John Steinbeck called Route 66 “The Mother Road” in his book The Grapes of Wrath. The highway has come to symbolize the movement west by people looking for new beginnings. Bobby Troup composed his classic “(Get Your Kicks on) Route 66” while driving to Los Angeles in search of fame and fortune. A few years ago, I made the pilgrimage.
Using Michael Wallis’s book, The Mother Road, as my guide, I started out in Chicago, doing my best to follow the original alignment, much of which had been paved over by interstate highways. Funks Grove near Shirley Illinois is a mandatory stop on the route. The Funk family has produced their “pure maple sirup” – yes, “sirup” – since the nineteenth century. Their shop was closed when I came through, but Gladys Funk, the family matriarch came out of her house to chat. Our conversation turned to their being featured in the book. Mrs. Funk told about her meetings with the author and said I should look him up when I got to Tulsa. She went inside and came back out with Mr. Wallis’s phone number.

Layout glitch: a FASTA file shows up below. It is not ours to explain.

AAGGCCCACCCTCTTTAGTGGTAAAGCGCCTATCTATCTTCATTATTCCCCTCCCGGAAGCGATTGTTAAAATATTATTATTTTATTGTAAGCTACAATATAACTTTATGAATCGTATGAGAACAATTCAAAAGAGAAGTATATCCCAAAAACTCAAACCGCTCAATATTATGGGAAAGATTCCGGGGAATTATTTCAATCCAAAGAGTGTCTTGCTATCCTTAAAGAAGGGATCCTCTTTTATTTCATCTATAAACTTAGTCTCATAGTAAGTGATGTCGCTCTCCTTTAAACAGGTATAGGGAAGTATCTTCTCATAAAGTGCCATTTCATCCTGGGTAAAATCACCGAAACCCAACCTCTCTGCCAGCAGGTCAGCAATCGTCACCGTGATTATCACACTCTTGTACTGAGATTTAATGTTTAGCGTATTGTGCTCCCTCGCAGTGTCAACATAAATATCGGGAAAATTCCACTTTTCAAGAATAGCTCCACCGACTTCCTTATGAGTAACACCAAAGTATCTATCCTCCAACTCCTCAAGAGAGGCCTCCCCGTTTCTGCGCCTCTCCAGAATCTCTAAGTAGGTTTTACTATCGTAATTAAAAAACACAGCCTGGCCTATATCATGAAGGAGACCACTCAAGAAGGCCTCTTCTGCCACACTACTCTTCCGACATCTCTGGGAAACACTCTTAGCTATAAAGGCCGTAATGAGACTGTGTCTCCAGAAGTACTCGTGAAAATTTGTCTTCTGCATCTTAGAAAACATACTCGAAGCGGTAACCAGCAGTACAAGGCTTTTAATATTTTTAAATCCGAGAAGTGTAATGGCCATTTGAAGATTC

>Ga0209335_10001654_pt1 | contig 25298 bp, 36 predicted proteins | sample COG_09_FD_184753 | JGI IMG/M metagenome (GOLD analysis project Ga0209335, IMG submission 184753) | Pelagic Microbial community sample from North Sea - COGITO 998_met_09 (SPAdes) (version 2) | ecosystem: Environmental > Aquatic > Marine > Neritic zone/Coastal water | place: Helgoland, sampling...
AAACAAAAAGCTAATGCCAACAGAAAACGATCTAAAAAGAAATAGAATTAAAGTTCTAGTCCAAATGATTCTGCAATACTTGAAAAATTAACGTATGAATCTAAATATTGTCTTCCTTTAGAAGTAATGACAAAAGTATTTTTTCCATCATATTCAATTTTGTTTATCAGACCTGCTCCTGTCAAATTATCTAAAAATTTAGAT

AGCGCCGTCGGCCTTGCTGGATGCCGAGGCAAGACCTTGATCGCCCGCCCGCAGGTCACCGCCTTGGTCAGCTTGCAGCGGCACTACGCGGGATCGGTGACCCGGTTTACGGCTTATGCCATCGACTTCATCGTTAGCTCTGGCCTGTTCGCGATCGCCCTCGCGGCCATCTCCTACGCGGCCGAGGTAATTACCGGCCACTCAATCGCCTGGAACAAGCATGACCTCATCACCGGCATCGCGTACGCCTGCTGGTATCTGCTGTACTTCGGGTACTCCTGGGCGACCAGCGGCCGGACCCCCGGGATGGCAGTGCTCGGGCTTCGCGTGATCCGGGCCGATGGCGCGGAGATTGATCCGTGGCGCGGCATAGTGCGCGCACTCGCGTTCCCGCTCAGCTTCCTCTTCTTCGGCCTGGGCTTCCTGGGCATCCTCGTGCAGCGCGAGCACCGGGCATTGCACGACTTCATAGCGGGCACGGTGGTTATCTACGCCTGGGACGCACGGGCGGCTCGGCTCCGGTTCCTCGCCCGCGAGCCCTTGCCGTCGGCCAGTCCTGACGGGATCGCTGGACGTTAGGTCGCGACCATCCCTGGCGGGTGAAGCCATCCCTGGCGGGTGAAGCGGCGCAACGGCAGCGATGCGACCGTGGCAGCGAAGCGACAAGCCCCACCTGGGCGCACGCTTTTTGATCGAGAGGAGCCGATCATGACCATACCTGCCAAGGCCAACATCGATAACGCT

Michael Wallis was more than gracious when I called. He must have figured if Gladys Funk had sent me, I was probably okay. He invited me to his home in Tulsa and we spent a couple hours talking about his research for the book and others he was working on. He autographed my book and offered some recommendations for road-trip dining.
This long introduction is a lead-in to a photographic essay on some of the faded highlights of Route 66.
If traveling two-lane highways appeals to you, Road Trip USA should be your companion.